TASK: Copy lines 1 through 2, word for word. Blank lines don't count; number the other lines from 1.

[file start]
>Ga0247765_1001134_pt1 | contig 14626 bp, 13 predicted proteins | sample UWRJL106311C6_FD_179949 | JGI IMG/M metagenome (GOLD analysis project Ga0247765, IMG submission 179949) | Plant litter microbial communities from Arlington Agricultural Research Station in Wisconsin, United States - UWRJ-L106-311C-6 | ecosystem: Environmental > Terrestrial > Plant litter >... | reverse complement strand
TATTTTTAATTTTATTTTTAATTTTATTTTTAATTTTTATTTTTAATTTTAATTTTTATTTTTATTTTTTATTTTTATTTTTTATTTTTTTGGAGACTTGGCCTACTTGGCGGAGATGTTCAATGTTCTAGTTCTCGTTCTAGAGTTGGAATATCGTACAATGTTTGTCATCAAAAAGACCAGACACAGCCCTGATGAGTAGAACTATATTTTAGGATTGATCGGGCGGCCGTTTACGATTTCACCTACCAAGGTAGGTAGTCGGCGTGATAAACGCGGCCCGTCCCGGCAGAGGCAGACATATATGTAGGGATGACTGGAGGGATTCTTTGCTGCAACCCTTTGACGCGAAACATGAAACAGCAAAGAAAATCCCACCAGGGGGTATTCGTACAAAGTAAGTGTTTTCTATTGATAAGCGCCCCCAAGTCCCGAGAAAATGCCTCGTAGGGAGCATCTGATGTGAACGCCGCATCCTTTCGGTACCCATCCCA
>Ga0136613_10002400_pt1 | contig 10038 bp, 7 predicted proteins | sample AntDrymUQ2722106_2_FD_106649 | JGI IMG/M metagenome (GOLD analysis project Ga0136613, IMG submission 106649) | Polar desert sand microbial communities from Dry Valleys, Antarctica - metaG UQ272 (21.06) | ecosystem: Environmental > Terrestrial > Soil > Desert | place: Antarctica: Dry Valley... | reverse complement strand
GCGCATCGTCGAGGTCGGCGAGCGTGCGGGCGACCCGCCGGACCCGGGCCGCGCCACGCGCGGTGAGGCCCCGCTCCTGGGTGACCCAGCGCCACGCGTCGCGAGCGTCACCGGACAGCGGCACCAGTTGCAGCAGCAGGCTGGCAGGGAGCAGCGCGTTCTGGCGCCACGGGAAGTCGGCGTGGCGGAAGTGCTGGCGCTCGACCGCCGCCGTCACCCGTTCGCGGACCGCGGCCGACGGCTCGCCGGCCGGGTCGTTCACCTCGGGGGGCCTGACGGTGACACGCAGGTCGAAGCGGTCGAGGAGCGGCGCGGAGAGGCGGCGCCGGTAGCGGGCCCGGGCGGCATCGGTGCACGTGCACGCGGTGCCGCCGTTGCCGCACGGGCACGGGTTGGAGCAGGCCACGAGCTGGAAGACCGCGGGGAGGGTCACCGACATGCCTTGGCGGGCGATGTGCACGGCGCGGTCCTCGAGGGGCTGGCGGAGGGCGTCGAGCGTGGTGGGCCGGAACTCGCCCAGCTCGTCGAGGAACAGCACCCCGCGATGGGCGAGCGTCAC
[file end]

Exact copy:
>Ga0247765_1001134_pt1 | contig 14626 bp, 13 predicted proteins | sample UWRJL106311C6_FD_179949 | JGI IMG/M metagenome (GOLD analysis project Ga0247765, IMG submission 179949) | Plant litter microbial communities from Arlington Agricultural Research Station in Wisconsin, United States - UWRJ-L106-311C-6 | ecosystem: Environmental > Terrestrial > Plant litter >... | reverse complement strand
TATTTTTAATTTTATTTTTAATTTTATTTTTAATTTTTATTTTTAATTTTAATTTTTATTTTTATTTTTTATTTTTATTTTTTATTTTTTTGGAGACTTGGCCTACTTGGCGGAGATGTTCAATGTTCTAGTTCTCGTTCTAGAGTTGGAATATCGTACAATGTTTGTCATCAAAAAGACCAGACACAGCCCTGATGAGTAGAACTATATTTTAGGATTGATCGGGCGGCCGTTTACGATTTCACCTACCAAGGTAGGTAGTCGGCGTGATAAACGCGGCCCGTCCCGGCAGAGGCAGACATATATGTAGGGATGACTGGAGGGATTCTTTGCTGCAACCCTTTGACGCGAAACATGAAACAGCAAAGAAAATCCCACCAGGGGGTATTCGTACAAAGTAAGTGTTTTCTATTGATAAGCGCCCCCAAGTCCCGAGAAAATGCCTCGTAGGGAGCATCTGATGTGAACGCCGCATCCTTTCGGTACCCATCCCA